The late Dutch philosopher Herman Dooyeweerd held that “meaning” rather than (substance-positing, Hellenistic) “being” is how existence experientially presents to us. He saw the “aesthetical” as one of 15 mutually irreducible (though mutually informing) aspects of temporal meaning. He identified “harmony” as the elusive “kernel” of the aesthetic aspect. Koestler’s suggestion seems compatible enough with that. For those with the predisposition, one extensive attempt to explain Dooyeweerd’s aspects is that of Professor Andrew Basden, here:

    In my own dereliction, relating one found fragment of “meaning” to another enhanced it exponentially. These patterns, however rudimentary, were some kind of psychological first-aid or balm. (All the time wondering if I was simply inventing them.)

    I have frequently discussed the nature of pattern with art pupils over the years. Leaves on plants. Days of the week. And so on. Pattern, being by definition repetitive and therefore predictable, can bestow a sense of comforting security (hence much domestic decor favours it). If days did not form cyclical weeks, if we woke up each morning in different locations with unknown people, imagine the increasing stress..

    So we each seek our own ongoing life-balance between the tamely predictable and the refreshingly unforseeable. For example, the repetitive rhythm and verse-structure of a song forms a consoling sound-pattern, but we normally enjoy at least some variation. An impending rhyme-moment may be anticipated, the precise word perhaps not.

    You refer to “the creativity that is fundamentally at the very core of every human being”. Dooyeweerd was a Christian. For him therefore our individual “core” transcends the temporal. So art’s potential ability to “restore and heal traumatised souls” could in that sense hint at (aspire towards) an ultimate inner transcendence over devastation. An awareness, however inchoate and intangible, of some kind of equilibrium above the wreckage of where we are presently “at”.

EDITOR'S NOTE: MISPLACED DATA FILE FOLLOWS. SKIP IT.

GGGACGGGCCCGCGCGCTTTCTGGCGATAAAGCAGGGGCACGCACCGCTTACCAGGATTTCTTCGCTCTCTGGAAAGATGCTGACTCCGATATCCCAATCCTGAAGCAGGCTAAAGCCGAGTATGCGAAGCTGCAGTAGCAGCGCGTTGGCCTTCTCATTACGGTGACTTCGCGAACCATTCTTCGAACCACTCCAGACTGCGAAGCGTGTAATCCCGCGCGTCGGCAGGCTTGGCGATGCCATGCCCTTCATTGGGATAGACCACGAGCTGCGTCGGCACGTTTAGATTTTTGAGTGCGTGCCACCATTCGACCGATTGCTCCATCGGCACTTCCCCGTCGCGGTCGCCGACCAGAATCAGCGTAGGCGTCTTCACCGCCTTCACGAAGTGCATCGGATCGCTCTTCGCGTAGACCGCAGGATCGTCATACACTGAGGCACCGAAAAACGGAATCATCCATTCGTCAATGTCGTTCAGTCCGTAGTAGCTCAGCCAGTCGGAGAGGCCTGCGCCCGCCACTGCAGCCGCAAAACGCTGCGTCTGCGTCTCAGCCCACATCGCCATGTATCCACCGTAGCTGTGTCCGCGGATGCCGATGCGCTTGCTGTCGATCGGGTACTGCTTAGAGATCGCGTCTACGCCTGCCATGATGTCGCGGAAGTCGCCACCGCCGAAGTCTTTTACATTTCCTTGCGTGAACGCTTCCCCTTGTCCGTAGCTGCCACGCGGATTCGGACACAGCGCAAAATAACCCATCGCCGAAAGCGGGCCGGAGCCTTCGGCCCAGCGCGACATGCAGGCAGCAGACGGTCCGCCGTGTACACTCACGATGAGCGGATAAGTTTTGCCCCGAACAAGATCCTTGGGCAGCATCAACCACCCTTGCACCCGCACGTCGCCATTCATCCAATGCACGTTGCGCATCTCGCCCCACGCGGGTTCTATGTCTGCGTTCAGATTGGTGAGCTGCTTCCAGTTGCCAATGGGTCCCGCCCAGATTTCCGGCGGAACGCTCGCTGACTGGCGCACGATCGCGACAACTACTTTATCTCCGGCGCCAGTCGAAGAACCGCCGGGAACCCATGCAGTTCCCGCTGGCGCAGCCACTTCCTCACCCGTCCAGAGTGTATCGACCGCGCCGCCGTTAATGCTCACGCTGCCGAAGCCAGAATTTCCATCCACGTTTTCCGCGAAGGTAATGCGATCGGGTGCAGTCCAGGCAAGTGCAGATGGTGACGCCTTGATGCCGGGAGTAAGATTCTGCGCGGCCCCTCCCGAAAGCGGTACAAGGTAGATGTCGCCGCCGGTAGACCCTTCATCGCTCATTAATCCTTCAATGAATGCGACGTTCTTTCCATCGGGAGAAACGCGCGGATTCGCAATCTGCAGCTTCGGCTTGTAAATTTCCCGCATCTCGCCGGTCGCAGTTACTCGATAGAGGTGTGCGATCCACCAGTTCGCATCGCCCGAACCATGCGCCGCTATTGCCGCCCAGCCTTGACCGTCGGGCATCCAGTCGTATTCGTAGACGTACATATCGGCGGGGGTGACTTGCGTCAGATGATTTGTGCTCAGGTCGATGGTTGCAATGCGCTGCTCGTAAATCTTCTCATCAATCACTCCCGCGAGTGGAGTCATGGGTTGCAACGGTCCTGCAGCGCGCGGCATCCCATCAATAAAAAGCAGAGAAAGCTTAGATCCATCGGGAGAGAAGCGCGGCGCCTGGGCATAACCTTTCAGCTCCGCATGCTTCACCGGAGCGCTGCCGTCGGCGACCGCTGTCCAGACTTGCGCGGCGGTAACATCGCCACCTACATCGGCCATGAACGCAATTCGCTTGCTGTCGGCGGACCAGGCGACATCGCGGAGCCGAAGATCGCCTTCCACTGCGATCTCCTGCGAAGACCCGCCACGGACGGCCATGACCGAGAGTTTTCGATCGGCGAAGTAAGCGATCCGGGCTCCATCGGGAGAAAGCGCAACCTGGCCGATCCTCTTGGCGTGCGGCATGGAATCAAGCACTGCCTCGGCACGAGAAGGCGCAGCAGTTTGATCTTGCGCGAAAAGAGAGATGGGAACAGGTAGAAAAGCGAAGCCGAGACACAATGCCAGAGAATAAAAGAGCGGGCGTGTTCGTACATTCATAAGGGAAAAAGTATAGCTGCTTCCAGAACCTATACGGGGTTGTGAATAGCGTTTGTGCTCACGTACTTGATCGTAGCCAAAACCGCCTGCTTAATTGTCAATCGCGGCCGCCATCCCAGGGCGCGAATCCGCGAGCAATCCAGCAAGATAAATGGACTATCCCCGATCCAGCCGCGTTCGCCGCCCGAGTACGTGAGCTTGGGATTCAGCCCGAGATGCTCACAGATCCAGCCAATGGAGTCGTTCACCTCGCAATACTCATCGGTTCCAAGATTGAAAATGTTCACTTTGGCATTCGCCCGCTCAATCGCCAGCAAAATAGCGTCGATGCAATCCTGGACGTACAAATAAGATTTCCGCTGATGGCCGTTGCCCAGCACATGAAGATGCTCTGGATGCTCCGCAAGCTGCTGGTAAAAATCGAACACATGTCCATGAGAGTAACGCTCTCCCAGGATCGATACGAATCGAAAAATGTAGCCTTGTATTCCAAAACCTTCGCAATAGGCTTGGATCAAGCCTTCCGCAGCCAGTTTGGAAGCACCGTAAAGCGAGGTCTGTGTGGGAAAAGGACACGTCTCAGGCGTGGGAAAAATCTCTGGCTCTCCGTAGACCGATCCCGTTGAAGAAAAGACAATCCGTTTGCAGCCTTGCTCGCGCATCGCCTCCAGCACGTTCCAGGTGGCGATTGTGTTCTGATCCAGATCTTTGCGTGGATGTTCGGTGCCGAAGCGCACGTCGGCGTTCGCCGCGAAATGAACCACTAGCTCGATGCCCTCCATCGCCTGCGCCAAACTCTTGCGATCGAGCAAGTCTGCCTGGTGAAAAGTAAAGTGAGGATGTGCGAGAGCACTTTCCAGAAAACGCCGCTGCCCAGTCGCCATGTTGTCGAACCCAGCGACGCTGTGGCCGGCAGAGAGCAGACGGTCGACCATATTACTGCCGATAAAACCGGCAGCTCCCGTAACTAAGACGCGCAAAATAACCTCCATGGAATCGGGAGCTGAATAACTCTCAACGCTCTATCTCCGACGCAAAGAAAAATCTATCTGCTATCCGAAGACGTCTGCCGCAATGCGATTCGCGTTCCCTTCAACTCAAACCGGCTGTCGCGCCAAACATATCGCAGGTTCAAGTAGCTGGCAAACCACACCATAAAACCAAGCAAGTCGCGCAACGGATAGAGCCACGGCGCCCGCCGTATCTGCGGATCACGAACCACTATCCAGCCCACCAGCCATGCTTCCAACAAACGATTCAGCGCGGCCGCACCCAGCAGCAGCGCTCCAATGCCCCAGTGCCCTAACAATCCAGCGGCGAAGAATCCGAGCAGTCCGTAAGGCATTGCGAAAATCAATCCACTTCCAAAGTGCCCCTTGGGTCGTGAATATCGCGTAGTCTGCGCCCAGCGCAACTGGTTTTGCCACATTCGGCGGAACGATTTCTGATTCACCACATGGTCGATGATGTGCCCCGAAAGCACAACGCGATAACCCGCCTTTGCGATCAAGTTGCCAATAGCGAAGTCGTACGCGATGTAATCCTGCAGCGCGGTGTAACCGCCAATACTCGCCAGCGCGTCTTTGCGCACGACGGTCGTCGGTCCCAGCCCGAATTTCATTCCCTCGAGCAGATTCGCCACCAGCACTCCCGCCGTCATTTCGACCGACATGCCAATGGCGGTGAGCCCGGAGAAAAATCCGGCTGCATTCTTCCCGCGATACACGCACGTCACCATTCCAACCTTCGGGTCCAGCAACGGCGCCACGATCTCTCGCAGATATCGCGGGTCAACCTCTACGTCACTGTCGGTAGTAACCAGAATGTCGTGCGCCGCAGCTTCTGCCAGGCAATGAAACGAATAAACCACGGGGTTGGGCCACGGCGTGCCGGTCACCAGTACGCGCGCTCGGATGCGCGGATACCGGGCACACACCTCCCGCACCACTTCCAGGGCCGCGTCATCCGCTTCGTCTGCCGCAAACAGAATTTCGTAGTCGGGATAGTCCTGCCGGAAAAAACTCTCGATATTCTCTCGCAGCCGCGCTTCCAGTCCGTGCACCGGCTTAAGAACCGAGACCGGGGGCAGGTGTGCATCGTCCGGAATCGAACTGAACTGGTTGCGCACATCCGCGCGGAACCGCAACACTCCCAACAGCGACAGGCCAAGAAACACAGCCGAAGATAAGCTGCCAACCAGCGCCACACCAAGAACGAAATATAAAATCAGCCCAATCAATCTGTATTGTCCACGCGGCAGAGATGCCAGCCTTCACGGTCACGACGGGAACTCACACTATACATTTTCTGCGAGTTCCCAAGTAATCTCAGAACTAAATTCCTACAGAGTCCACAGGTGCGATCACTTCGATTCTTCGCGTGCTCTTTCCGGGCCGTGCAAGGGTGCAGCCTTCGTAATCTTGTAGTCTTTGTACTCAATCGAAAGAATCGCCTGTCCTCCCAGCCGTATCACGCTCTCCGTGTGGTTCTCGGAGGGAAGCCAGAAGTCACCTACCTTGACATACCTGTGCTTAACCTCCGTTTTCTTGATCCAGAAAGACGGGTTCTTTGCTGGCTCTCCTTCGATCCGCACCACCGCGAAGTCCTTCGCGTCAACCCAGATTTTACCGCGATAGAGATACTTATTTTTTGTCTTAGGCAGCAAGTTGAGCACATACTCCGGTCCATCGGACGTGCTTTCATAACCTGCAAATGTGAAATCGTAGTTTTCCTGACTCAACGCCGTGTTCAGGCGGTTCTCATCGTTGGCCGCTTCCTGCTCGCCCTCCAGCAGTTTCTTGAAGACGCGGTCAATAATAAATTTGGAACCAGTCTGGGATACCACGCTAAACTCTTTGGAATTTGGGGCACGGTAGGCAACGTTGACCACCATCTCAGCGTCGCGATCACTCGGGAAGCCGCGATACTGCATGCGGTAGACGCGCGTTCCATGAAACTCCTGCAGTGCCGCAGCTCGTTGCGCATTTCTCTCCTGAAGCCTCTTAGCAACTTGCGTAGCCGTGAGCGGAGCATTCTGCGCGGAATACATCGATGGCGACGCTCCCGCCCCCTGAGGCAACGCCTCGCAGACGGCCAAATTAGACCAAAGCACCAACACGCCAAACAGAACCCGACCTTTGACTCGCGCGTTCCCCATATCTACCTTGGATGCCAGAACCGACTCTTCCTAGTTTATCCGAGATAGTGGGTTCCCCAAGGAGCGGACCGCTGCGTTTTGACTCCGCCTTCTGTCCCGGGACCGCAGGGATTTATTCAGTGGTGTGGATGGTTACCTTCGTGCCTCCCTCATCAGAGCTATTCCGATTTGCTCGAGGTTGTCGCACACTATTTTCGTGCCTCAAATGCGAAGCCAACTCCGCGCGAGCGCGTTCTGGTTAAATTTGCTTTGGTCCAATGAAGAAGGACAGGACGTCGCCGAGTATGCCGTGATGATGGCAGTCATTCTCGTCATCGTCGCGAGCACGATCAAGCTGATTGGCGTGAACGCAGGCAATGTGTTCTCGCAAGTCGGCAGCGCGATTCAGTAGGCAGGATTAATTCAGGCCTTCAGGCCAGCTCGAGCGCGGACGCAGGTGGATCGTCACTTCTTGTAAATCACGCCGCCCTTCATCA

Of all art, that which alone journeyed with me through the Night were the symphonies of Beethoven. The odd numbers only. Incrementally, the 3rd, 5th, 7th, and the heart-yearning, heart-breaking, heart-healing, heart-soaring, 9th.

    The following, voiced from that abyss decades ago, is the most powerful piece I have written. If perchance I can read it, I find I cannot speak it:

    (For Nurse Dionne Franklyn, Ward 7 Neurological,
    Royal Hospital for Sick Children, Edinburgh, 1990)

    As the exact white form of the Moon
    Completes her comforting brave-faced round;
    Parting the curtains of desolate Night,
    Being both symbol and earnest substance of the Light

    So you, Dionne the Nurse, traversed and graced
    That God-riddled, time-fractured wilderness;
    Favoured the huddled Abrahamic tent
    Where lay my brain-struck only son

    And I, bent over him,
    The past a blur, the future blank,
    The trackless present freeze-framed in hope
    That I might see again a finger move

    Or hear a word, or be assured
    He knew no pain (Ciaran! My Son! My Son!);
    I went colour-blind, tunnel-visioned
    Through that sterile land.

    No horizon quickened,
    No sky shone kind beyond the vitreous sand;
    The flowers faded, stiffened as they dried.
    Wall-eyed, I carried him when he tearless cried.

    But you bathed him with your gentle humour,
    Buoyed him with photos of your dippy dog –
    “Here’s Kally with a big blue balloon in her teeth!
    And she didn’t even burst it! Imagine!” –

    Then that morning
    When you bade him choose a T-shirt
    And he slowly raised
    A palsied hand.

    A hand heavier to lift
    And more profound
    Than all the Moon-bound oceans
    Of the round blue Earth.